There is a vast number of shampoos on the shelves using the SLS/SLES/CAPB salt thickened trinity and there is an infinite number of variations of percentages. In the end I concluded that I’d spend the rest of my life messing around and found that Plantarem APB was so superior to my best effort that I adopted that. Texapon KD S03 is an equivalent.
  • belassi

    Member
    May 14, 2015 at 5:27 pm

    And one more thing: When a consumer can buy a 400mL bottle of shampoo in the dollar store, do you really want to compete?

  • Mike

    Member
    May 15, 2015 at 4:38 am

    So I just made solution again without the glycol distearate, polyquat-7 and guarhydroxypropyltrimonium chloride. I doubled the Sodium Laureth Sulfate from 8% to 16% and reduced the citric Acid from 1% to 0.1%. I increased the Sodium Chloride at the end to 1.5%-2%, which gave me a much thicker solution very close to Irish Spring hair/body soap. Still need to find the exact Sodium Chloride, but right now it’s on the high side to get a thick solution.

    New Mixture:

    Distilled water: 100%
    Sodium Laureth Sulfate: 16%
    Laureth 4: 0.5%
    Cocamidoproyl Betaine: 2%
    DMDM Hydantoin: 0.5%
    Glycerin: 2%
    Panthenol B5: 0.5%
    Sodium Chloride: 0.5% (Iodized Table Salt)
    Citric Acid: 0.1%
    Dyes: Ext D&C Violet No.2, FD&C Blue No.1, D&C Red No.33 approx .02%

    Left out the following ingredients:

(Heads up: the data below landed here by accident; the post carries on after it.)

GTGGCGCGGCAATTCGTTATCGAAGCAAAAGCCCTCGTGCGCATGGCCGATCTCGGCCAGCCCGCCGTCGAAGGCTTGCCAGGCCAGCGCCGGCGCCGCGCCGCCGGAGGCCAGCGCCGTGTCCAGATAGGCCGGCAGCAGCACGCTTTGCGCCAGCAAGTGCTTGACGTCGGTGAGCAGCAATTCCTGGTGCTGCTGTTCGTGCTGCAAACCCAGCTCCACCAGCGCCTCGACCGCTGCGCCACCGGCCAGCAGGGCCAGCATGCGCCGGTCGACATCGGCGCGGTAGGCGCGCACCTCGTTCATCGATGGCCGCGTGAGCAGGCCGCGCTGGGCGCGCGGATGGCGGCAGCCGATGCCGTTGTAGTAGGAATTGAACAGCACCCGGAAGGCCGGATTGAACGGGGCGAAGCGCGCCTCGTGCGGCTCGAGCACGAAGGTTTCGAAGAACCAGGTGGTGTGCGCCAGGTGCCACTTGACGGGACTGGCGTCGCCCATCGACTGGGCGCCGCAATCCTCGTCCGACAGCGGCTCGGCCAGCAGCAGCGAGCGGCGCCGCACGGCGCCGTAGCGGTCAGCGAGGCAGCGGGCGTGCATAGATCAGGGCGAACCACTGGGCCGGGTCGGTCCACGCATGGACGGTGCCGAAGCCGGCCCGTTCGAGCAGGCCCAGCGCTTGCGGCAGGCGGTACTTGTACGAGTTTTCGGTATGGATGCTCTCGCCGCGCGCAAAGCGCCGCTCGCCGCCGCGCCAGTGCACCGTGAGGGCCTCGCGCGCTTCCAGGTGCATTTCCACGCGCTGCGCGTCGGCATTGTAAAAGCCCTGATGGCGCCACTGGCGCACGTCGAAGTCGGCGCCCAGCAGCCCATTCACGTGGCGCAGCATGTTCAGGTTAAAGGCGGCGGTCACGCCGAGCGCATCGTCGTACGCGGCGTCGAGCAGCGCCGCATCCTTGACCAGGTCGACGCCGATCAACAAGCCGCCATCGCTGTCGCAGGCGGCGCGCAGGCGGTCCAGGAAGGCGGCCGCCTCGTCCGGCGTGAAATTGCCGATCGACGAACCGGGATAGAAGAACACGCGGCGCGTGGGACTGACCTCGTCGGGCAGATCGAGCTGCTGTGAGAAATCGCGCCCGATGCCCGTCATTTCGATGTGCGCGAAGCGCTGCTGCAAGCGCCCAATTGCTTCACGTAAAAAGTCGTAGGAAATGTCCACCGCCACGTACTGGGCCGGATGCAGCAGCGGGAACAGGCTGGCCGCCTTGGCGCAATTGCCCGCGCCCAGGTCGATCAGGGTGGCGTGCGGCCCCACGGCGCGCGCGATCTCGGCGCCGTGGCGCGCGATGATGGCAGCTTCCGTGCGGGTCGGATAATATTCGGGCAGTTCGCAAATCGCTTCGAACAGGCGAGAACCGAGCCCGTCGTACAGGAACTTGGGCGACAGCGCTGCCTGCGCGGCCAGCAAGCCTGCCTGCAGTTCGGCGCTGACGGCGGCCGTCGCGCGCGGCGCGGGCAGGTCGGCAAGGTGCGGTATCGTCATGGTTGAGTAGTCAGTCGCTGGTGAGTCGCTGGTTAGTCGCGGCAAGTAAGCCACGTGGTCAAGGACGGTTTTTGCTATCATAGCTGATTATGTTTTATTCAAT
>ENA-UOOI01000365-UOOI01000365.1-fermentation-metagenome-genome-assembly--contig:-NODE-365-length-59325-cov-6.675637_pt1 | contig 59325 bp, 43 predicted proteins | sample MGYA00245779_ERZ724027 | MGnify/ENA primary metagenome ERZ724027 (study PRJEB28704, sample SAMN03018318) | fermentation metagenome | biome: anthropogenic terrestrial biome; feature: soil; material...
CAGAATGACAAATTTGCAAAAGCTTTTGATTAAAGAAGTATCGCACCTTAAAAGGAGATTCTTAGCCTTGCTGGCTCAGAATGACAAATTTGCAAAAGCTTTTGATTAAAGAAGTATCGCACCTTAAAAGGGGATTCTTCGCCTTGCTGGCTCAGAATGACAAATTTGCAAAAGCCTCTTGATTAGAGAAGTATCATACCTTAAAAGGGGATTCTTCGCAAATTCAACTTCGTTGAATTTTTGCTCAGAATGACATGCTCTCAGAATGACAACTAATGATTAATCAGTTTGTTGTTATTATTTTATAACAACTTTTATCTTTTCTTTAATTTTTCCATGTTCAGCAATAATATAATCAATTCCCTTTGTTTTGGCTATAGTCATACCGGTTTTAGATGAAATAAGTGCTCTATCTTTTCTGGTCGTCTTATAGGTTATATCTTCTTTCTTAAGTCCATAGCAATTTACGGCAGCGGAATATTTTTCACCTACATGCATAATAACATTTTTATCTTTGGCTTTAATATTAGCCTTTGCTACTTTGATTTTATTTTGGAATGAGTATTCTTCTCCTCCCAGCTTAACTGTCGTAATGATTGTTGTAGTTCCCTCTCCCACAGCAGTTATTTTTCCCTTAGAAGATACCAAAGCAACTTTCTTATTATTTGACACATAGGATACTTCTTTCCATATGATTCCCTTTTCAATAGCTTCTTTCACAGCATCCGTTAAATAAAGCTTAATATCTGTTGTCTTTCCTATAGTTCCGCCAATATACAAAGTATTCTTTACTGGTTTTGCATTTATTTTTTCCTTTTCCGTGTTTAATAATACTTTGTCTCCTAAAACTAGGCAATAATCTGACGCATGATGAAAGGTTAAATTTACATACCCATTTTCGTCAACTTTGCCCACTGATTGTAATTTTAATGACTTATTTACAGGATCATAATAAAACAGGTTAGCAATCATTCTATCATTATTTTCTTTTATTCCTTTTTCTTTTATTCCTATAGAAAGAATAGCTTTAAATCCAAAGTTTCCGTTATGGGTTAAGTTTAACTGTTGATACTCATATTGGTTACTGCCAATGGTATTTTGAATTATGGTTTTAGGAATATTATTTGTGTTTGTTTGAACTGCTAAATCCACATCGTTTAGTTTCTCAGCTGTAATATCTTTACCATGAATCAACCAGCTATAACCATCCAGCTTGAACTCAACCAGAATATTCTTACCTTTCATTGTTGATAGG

Polyquaternium 7: 0%
    Glycol Disterate: 0%
    Guarhydroypropthronium Chloride: 0%
    Fragrance: 0%

    This new solution came out pretty good, and I did use it on hair. Overall I think the PH might be a little high right now, I need to get a digital PH tester. I’m thinking the PH is 8-9, and not sure if the increase in sodium chloride would contribute to a higher PH.

    The shampoo mixture seemed to work great, but now I need to find a way to incorporate the other ingredients. I do notice without the remaining ingredients it is missing that glowing (pearlizing effect) on skin tone that I think glycol disterate would provide? Any suggestions of how to include the two remaining conditioning ingredients and glycol disterate into this mix?

    Belassi: I also might include Plantarem APB later on. Would I need to take out ingredients to include that?
     

  • Mike

    Member
    May 15, 2015 at 6:48 am

    Belassi, not trying to compete with any brand of shampoo/conditioner. Being this shampoo/conditioner was recently dis-continued I just want to use for myself in the future.

  • Bill_Toge

    Member
    May 15, 2015 at 7:01 am

    for a pearl effect, the simplest way, and the way many commercial manufacturers do it, is to use a pre-mixed pearliser blend (there are many available from assorted chemical suppliers)

    you can try adding it the old-fashioned way, but you’ll have to melt your glycol distearate first, and ensure the main batch is hot enough for it not to crash out; for best results you’ll also need a rotor/stator shear mixer, as a blender will aerate it

    sodium chloride is neutral, it won’t affect the pH

  • Mike

    Member
    May 15, 2015 at 8:08 am

    For the pearl effect, I like the idea of adding a pre-mixed pearliser. Is there a pre-mixed pearlizer you would recommend as being the best? That would also already be mixed with surfactants, then I could reduce my sodium laureth sulfate if needed depending on what the pre-mix pearlizer included. If I get a pre-mixed pearlizer I can mix it in just like a regular shampoo with no heat? Is the rotor/stator shear mixer only required if I were to melt the glycol disterate, or do I need it for the pre-mix solution as well?